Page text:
I borrowed the above title from a quotation cited by one of this year’s top doctors; mostly because I love big, useful and obscure words, but it also sums up so much in this issue

It was excerpted from a speech by Sir William Osler, one of the most influential (and quotable) physicians of North American history (he was Canadian). Latin roots of the word translate as “calm soul” and loosely defined it means “imperturbability.”  

The word reminds me a bit of Ernest Hemingway’s definition of courage as “grace under pressure.” It’s the kind of courage that enables doctors to comfort and repair people during their worst days. It’s that kind of steadiness that doctors offer as they deliver most of us into the world in the first place.

And physicians were even there to offer some aequanimitas during a different kind of birth — the birth of our nation. Much has been written about the personal risk endured by the men and women who argued and fought for American independence. Along with a herd of lawyers and a gaggle of landholders and entrepreneurs, three of our founding fathers, the signatories on our Declaration of Independence, were doctors. Two of those doctors came from New Hampshire.

Most folks have heard of Matthew Thornton — if not specifically about the Colonial-era physician, then at least they’ve heard of the health plan named after him. Thornton’s home in Derry is a National Historic Landmark.

So is another house in nearby Kingston, where Dr. Josiah Bartlett began his medical practice in 1750. The political stresses that led up to our Revolution were already being felt then, but Bartlett chose to take a role in the revolutionary Provincial Assembly. At one point, his home was burned to the ground, presumably by Tories who were aligned with the British Crown. Undaunted, Bartlett was the first member of the Continental Congress to answer in the affirmative to the question of declaring independence.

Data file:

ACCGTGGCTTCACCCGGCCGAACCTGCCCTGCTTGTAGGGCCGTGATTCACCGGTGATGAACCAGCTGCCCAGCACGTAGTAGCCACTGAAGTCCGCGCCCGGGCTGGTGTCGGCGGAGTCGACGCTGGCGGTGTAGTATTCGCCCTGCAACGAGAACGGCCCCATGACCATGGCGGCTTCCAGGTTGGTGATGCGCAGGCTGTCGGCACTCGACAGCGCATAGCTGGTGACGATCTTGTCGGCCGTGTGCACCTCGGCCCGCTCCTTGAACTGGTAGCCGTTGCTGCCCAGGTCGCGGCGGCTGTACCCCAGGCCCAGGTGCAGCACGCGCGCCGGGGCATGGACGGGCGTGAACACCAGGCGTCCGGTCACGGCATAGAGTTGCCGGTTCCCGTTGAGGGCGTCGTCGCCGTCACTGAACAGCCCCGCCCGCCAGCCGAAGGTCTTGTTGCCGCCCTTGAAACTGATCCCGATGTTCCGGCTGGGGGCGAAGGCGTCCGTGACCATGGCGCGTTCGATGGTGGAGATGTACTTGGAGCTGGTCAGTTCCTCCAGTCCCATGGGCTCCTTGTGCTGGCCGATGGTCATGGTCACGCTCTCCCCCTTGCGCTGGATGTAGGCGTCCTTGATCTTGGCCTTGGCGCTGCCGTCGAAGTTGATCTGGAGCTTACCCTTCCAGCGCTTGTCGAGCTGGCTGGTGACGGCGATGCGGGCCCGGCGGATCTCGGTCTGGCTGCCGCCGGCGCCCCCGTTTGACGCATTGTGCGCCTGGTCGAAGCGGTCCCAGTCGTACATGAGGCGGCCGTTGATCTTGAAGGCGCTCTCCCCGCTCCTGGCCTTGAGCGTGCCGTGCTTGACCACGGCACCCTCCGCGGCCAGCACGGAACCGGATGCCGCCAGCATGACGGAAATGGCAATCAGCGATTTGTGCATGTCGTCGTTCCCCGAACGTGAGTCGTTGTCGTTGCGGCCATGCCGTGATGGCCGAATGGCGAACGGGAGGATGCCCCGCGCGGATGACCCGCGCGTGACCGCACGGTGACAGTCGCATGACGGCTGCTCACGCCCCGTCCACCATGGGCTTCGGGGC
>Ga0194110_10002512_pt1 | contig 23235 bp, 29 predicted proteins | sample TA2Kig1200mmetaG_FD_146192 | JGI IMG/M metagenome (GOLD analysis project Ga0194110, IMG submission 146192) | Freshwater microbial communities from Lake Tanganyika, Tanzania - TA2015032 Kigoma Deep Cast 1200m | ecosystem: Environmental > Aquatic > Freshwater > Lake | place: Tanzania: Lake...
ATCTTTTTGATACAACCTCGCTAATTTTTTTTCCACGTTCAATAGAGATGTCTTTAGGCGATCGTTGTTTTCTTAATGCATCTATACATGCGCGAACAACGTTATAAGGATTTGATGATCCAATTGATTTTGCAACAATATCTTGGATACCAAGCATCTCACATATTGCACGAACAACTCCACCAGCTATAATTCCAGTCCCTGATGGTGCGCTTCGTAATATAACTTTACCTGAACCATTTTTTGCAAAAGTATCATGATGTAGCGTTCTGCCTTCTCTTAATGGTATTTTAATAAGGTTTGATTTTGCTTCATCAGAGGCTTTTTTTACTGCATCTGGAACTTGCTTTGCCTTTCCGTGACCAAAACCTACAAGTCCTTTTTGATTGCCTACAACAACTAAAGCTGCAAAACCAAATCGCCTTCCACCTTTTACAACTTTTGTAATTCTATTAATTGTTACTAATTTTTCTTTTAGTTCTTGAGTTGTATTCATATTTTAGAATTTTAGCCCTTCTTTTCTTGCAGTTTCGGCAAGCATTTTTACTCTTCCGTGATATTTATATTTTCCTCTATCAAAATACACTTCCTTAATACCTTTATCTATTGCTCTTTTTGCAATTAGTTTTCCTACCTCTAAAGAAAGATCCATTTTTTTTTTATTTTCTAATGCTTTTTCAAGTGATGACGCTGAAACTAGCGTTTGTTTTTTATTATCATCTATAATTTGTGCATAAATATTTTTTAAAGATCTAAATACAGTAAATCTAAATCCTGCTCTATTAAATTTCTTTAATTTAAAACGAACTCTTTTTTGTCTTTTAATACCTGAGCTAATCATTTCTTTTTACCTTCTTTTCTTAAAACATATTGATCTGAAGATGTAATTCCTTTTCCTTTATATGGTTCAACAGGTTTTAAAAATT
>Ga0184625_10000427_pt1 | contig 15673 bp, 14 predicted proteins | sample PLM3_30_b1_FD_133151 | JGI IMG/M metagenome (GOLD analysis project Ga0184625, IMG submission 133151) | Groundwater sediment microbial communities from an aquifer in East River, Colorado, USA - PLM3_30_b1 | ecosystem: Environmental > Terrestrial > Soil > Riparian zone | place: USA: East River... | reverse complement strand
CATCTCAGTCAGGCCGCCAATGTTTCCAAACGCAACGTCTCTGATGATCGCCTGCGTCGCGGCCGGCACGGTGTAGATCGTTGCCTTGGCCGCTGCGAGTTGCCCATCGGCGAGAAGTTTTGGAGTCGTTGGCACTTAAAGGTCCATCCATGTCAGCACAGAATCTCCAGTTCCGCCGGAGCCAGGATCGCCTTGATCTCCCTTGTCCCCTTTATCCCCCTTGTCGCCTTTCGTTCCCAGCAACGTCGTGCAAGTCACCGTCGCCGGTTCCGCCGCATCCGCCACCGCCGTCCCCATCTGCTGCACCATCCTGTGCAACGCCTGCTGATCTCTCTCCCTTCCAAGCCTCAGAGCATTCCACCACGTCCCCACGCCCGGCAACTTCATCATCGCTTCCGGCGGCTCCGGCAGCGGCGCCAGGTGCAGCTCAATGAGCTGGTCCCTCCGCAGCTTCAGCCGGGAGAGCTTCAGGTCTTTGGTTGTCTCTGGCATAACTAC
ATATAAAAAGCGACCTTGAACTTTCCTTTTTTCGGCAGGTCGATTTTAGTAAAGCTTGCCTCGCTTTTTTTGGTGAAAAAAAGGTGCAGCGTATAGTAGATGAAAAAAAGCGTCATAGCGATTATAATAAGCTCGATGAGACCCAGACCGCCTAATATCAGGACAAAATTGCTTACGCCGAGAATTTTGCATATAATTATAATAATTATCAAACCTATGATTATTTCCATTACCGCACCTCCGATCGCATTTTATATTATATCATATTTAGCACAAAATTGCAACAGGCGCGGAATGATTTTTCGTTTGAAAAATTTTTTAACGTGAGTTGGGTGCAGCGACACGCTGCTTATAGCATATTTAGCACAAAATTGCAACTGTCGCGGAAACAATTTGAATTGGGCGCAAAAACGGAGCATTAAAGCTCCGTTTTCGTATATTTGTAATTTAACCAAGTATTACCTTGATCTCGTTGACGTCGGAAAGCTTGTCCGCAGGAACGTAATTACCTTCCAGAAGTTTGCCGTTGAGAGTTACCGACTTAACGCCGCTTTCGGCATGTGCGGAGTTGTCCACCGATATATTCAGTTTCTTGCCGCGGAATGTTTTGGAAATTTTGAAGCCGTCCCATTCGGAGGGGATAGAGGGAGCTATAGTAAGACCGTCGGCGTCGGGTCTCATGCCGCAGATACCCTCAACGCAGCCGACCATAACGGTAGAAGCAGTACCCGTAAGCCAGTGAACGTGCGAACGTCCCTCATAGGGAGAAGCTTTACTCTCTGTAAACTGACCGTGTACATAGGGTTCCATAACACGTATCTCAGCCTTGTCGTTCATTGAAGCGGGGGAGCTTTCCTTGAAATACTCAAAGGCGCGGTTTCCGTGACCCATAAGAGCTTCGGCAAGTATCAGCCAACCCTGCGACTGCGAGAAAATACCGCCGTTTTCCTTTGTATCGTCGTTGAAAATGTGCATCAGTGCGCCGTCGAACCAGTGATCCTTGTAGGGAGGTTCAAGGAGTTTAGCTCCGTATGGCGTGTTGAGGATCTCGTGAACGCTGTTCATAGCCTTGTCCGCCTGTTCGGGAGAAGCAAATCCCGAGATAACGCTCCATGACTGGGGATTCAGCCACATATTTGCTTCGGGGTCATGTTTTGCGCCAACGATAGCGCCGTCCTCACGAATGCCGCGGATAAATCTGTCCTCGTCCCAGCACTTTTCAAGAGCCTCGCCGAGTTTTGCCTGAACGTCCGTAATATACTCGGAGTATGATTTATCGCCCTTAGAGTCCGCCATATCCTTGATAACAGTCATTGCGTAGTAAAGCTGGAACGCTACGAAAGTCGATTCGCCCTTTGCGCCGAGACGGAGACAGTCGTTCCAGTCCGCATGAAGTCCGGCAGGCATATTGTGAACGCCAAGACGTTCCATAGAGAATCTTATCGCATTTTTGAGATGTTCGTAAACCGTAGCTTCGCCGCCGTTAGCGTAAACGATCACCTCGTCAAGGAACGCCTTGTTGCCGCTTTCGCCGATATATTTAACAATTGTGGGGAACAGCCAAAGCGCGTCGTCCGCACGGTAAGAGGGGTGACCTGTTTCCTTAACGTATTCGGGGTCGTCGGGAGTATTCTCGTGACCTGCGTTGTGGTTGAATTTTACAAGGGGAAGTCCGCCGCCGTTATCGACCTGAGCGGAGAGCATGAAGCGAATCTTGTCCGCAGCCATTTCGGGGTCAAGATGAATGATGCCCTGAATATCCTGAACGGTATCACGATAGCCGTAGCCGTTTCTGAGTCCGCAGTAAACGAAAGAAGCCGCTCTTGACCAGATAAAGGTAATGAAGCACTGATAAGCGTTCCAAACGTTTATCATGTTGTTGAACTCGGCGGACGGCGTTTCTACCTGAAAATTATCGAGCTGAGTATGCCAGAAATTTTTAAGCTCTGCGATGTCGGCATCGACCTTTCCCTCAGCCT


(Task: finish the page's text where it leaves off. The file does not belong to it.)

Bartlett’s devotion to the cause was demonstrated even more clearly when he followed General John Stark’s forces to the Battle of Bennington to offer his medical skills under the unique pressures of wartime.

That’s aequanimitas.

Not every doctor is called upon or even able to serve humanity on a battlefield, but the stress and suffering that takes place in the emergency departments of virtually every major hospital certainly provide occasions where a touch of imperturbability is an asset. Our story on New Hampshire emergency rooms explores some places where doctors and nurses are swept up every day into the action and pathos we might associate with a MASH unit.

Meanwhile, another kind of battle rages as healthcare policy undergoes an upheaval with a new presidential administration reassessing the fundamentals of how people access and pay for medical treatments.

Good to know that as the new declarations and constitutions are being written for medical and insurance policies, there are at least a few doctors on hand in Congress. Who better to offer prescriptions and insights to ensure the healthiest course ahead?

 I should confess that doctors and hospitals have been on my mind recently, not just because of this issue. By the time you read this, I’ll be a first-time grandfather. I hear it’s a particularly rewarding experience. It will no doubt require a lot more courage from my daughter Eleanor, but she was born with a calm soul. Besides, much like doctoring, motherhood is really all about grace under pressure.


Categories: Editor’s Note